“While we have high hopes that vaccinations will tame the virus this year, we also know that the next few months may be the most difficult yet,” Ed Bastian told employees earlier this month.
“It’s likely that we’ll experience two distinct phases during the next 12 months. The first will look a lot like 2020, with travel demand deeply depressed.
“The second phase will begin only when we reach a turning point with widely available vaccinations that spur a significant return to travel, particularly business travel.”
In the meantime, the Delta CEO is pessimistic about demand over the northern 2020/21 winter. He thinks COVID-19 statistics in the United States over the winter won’t improve on 2020 statistics.
“We will continue to focus on masks, regular testing, self-assessment for symptoms, social distancing, and cleaning to help stop the spread and save lives.”
Delta Air Lines will continue to block all middle seats on its flights through to March 31. It is now the only major United States airline to do so. To date, Delta has banned over 700 people from flying over their refusal to adhere to health and hygiene rules.
Typically, at the start of each year, Delta’s CEO outlines what he calls a flight plan. It’s a heads-up on what Delta plans to do over the next 12 months. Heading into 2020, Delta Air Lines was flying high. On one day over the Thanksgiving weekend in 2019, Delta took US$200 million in revenue, a record for the airline.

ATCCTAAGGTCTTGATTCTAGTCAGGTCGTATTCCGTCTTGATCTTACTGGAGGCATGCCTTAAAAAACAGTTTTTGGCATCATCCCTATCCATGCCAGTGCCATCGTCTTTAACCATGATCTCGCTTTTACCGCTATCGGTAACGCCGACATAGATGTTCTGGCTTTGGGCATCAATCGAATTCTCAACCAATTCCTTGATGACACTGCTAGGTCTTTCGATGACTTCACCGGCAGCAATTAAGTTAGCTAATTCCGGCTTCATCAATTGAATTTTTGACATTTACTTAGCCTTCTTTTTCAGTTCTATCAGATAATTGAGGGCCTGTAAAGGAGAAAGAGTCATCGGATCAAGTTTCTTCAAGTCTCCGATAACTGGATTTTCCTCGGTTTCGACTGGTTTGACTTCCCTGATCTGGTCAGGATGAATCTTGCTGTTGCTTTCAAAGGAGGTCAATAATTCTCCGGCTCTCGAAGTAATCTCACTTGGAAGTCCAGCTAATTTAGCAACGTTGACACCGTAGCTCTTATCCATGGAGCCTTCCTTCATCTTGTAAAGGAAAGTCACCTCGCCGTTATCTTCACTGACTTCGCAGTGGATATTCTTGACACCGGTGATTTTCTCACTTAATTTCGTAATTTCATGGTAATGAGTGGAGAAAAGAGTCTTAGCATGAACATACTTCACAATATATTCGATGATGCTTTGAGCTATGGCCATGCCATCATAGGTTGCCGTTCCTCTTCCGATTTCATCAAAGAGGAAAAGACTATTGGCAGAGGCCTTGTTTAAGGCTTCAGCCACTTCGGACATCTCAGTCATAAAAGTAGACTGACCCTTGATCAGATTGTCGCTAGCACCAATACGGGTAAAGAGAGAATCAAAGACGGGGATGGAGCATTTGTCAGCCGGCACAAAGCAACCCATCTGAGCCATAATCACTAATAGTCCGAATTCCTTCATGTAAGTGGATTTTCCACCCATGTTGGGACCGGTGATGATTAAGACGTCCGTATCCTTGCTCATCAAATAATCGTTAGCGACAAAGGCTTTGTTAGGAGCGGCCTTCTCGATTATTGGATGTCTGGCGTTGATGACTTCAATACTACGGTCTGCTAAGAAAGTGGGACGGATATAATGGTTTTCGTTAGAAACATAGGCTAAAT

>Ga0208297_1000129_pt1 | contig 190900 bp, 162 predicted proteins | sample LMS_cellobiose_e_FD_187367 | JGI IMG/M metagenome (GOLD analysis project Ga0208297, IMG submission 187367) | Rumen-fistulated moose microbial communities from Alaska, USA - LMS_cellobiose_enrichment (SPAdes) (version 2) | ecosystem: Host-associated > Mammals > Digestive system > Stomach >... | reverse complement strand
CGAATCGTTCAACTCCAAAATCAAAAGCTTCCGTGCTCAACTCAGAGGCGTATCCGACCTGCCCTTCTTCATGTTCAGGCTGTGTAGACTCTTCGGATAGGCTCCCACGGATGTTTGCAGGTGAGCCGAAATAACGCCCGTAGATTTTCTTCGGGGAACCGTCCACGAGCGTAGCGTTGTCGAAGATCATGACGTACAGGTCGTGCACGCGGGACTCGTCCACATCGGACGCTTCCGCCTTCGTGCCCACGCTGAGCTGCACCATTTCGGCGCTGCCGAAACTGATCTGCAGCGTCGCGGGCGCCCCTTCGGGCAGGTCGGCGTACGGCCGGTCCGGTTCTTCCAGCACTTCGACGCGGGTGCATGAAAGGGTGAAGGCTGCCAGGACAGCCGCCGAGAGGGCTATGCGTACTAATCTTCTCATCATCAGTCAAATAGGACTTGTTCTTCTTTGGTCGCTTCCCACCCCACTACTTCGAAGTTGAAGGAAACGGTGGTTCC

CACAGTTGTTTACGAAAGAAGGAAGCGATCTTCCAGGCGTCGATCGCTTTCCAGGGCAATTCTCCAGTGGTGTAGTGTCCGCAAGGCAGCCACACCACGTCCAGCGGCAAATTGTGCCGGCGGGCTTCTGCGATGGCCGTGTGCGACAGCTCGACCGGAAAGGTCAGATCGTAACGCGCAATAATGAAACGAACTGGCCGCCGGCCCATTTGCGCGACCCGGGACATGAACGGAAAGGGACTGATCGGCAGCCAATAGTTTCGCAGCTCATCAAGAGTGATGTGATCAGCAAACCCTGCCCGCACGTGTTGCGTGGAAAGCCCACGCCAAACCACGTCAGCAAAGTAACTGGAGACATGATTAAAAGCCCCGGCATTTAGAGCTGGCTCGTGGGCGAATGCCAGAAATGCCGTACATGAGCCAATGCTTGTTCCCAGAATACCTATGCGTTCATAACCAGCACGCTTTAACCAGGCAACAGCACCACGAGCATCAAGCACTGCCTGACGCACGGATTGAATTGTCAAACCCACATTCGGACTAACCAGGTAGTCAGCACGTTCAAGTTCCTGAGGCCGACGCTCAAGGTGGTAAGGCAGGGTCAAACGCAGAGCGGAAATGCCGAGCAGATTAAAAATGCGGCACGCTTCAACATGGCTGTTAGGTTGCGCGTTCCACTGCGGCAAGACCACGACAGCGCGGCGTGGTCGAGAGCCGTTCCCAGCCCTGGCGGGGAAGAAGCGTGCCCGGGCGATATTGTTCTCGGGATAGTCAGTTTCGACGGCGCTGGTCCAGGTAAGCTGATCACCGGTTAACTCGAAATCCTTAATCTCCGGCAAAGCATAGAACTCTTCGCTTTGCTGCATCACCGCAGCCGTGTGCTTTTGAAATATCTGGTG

Unlike competitors American Airlines and Southwest Airlines, Delta was relatively unscathed by the 737 MAX debacle. The airline planned to hire thousands of more employees and expand its network, both within the United States and abroad.
However, things didn’t quite pan out as planned. This year, Ed Bastian didn’t have the heart to outline the 2021 Delta flight plan.
“As difficult as 2020 was, in many ways I expect the next 12 months to be even more challenging,” he said
“We don’t yet know what travel demand is going to look like when it rebounds. We need to be nimble as consumers make the path forward clear. Simply re-creating the Delta from 2019 won’t be an option. Our customers will give us the blueprint for the Delta of 2021 and beyond.”
But it’s not all gloom and doom from Delta’s C-Suite. Ed Bastian is confident about the effectiveness of a COVID-19 vaccine. It’s more a question of the timeline to roll it out. Right now, Delta’s CEO thinks the airline will achieve positive cash flow by the northern spring.
In large part, that depends on the rebound of business travel. That, in turn, depends on travelers being able to get vaccinated and then having the confidence to fly. Ed Bastian can’t do much about the vaccination rollout timeline. But he can do a lot to instill confidence.
“Keeping our people, our customers and our communities safe has never been more important,” he said. That’s why Delta Air Lines continues to push forward when it comes to aircraft hygiene, social distancing, and COVID-19 era traveling etiquette.
Mr Bastian also views the tumult as an opportunity. He thinks there’s an opportunity to come out the other side as a better and stronger airline.
“No airline is better positioned than Delta to emerge stronger from this crisis and lead our industry in the years ahead. I believe we will see 2021 as a turning point that results in an even stronger, customer-focused, and successful Delta that will connect the world for generations to come.”
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